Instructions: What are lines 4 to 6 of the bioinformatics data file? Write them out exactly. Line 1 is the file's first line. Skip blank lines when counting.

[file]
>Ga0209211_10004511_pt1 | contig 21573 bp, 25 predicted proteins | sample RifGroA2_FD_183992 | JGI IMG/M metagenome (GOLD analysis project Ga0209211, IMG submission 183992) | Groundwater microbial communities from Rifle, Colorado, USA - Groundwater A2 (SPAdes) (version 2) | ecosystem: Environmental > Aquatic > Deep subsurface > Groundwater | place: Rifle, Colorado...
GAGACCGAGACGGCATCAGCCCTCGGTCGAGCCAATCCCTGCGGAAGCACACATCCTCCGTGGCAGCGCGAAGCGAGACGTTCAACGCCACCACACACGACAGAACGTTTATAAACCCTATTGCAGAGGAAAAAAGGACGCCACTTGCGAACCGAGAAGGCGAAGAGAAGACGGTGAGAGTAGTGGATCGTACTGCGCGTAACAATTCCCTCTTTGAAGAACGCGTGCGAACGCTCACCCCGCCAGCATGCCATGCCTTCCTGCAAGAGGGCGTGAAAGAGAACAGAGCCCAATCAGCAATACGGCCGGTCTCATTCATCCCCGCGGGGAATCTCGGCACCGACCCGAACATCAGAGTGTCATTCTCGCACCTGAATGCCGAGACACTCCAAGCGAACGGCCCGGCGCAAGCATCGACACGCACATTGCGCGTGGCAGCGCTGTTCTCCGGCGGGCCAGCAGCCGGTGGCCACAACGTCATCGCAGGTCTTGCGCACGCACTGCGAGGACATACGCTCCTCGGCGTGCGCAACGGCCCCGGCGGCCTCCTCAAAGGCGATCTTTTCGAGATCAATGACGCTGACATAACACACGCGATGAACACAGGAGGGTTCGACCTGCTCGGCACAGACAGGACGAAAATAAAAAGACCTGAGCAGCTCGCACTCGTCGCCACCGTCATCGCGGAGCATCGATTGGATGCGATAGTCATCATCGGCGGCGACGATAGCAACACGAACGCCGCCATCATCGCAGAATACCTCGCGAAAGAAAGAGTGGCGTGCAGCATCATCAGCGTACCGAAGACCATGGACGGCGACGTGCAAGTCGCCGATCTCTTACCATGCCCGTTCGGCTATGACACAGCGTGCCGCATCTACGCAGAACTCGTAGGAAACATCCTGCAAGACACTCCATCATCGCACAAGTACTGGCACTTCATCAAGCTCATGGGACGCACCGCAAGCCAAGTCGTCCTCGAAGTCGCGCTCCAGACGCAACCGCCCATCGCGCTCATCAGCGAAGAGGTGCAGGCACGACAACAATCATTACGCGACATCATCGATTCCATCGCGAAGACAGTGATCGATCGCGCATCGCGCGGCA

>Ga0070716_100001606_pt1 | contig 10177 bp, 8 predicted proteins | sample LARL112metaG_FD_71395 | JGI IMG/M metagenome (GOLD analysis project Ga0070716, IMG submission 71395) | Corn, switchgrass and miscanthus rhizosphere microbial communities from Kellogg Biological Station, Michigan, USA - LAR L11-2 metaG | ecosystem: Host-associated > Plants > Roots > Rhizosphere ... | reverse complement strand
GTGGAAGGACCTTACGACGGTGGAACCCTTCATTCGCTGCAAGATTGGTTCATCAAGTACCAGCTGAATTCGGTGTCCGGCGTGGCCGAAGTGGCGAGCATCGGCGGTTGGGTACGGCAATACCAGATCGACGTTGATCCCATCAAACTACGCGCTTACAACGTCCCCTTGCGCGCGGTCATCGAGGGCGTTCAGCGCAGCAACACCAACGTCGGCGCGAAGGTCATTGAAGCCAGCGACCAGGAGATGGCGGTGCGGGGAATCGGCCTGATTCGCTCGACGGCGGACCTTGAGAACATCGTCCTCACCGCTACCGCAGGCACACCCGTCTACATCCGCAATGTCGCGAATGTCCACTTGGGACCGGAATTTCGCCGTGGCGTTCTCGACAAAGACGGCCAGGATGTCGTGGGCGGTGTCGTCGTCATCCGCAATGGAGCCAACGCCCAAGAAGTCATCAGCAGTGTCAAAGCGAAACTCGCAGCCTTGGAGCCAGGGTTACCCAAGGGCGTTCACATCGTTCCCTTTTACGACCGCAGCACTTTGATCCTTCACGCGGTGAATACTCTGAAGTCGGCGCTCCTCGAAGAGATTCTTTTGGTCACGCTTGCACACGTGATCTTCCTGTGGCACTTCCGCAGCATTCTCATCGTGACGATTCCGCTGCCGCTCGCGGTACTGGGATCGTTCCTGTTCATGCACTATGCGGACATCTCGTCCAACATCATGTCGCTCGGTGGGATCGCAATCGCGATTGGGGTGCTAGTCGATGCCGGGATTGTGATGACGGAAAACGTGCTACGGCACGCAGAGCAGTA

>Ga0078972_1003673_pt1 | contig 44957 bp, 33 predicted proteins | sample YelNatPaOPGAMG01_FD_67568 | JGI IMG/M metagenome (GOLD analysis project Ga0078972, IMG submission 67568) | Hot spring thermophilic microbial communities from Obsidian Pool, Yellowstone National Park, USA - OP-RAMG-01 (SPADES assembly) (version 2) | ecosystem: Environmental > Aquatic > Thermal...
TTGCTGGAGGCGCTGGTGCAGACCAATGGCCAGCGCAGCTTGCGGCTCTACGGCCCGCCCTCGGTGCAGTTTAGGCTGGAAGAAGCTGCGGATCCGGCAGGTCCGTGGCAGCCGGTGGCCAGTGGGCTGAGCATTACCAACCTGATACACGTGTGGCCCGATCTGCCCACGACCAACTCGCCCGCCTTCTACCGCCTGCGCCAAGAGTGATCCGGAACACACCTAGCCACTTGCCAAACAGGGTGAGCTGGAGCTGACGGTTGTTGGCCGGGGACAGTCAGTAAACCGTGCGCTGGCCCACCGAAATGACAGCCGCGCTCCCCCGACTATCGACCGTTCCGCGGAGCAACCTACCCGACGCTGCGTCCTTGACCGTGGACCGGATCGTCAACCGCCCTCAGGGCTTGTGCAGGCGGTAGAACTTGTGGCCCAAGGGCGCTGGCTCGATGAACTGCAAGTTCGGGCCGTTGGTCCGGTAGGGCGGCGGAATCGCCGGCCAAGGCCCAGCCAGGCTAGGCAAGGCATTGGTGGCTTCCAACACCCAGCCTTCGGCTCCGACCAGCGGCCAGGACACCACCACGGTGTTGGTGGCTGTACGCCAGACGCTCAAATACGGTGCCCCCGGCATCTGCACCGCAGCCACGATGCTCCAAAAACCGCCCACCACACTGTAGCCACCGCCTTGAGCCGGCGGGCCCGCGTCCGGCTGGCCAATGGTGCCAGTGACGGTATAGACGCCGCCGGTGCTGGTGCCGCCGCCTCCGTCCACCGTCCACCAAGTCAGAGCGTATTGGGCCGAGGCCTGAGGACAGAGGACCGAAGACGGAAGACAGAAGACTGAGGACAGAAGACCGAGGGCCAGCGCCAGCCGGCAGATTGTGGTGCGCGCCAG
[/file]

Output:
GTGGAAGGACCTTACGACGGTGGAACCCTTCATTCGCTGCAAGATTGGTTCATCAAGTACCAGCTGAATTCGGTGTCCGGCGTGGCCGAAGTGGCGAGCATCGGCGGTTGGGTACGGCAATACCAGATCGACGTTGATCCCATCAAACTACGCGCTTACAACGTCCCCTTGCGCGCGGTCATCGAGGGCGTTCAGCGCAGCAACACCAACGTCGGCGCGAAGGTCATTGAAGCCAGCGACCAGGAGATGGCGGTGCGGGGAATCGGCCTGATTCGCTCGACGGCGGACCTTGAGAACATCGTCCTCACCGCTACCGCAGGCACACCCGTCTACATCCGCAATGTCGCGAATGTCCACTTGGGACCGGAATTTCGCCGTGGCGTTCTCGACAAAGACGGCCAGGATGTCGTGGGCGGTGTCGTCGTCATCCGCAATGGAGCCAACGCCCAAGAAGTCATCAGCAGTGTCAAAGCGAAACTCGCAGCCTTGGAGCCAGGGTTACCCAAGGGCGTTCACATCGTTCCCTTTTACGACCGCAGCACTTTGATCCTTCACGCGGTGAATACTCTGAAGTCGGCGCTCCTCGAAGAGATTCTTTTGGTCACGCTTGCACACGTGATCTTCCTGTGGCACTTCCGCAGCATTCTCATCGTGACGATTCCGCTGCCGCTCGCGGTACTGGGATCGTTCCTGTTCATGCACTATGCGGACATCTCGTCCAACATCATGTCGCTCGGTGGGATCGCAATCGCGATTGGGGTGCTAGTCGATGCCGGGATTGTGATGACGGAAAACGTGCTACGGCACGCAGAGCAGTA

>Ga0078972_1003673_pt1 | contig 44957 bp, 33 predicted proteins | sample YelNatPaOPGAMG01_FD_67568 | JGI IMG/M metagenome (GOLD analysis project Ga0078972, IMG submission 67568) | Hot spring thermophilic microbial communities from Obsidian Pool, Yellowstone National Park, USA - OP-RAMG-01 (SPADES assembly) (version 2) | ecosystem: Environmental > Aquatic > Thermal...
TTGCTGGAGGCGCTGGTGCAGACCAATGGCCAGCGCAGCTTGCGGCTCTACGGCCCGCCCTCGGTGCAGTTTAGGCTGGAAGAAGCTGCGGATCCGGCAGGTCCGTGGCAGCCGGTGGCCAGTGGGCTGAGCATTACCAACCTGATACACGTGTGGCCCGATCTGCCCACGACCAACTCGCCCGCCTTCTACCGCCTGCGCCAAGAGTGATCCGGAACACACCTAGCCACTTGCCAAACAGGGTGAGCTGGAGCTGACGGTTGTTGGCCGGGGACAGTCAGTAAACCGTGCGCTGGCCCACCGAAATGACAGCCGCGCTCCCCCGACTATCGACCGTTCCGCGGAGCAACCTACCCGACGCTGCGTCCTTGACCGTGGACCGGATCGTCAACCGCCCTCAGGGCTTGTGCAGGCGGTAGAACTTGTGGCCCAAGGGCGCTGGCTCGATGAACTGCAAGTTCGGGCCGTTGGTCCGGTAGGGCGGCGGAATCGCCGGCCAAGGCCCAGCCAGGCTAGGCAAGGCATTGGTGGCTTCCAACACCCAGCCTTCGGCTCCGACCAGCGGCCAGGACACCACCACGGTGTTGGTGGCTGTACGCCAGACGCTCAAATACGGTGCCCCCGGCATCTGCACCGCAGCCACGATGCTCCAAAAACCGCCCACCACACTGTAGCCACCGCCTTGAGCCGGCGGGCCCGCGTCCGGCTGGCCAATGGTGCCAGTGACGGTATAGACGCCGCCGGTGCTGGTGCCGCCGCCTCCGTCCACCGTCCACCAAGTCAGAGCGTATTGGGCCGAGGCCTGAGGACAGAGGACCGAAGACGGAAGACAGAAGACTGAGGACAGAAGACCGAGGGCCAGCGCCAGCCGGCAGATTGTGGTGCGCGCCAG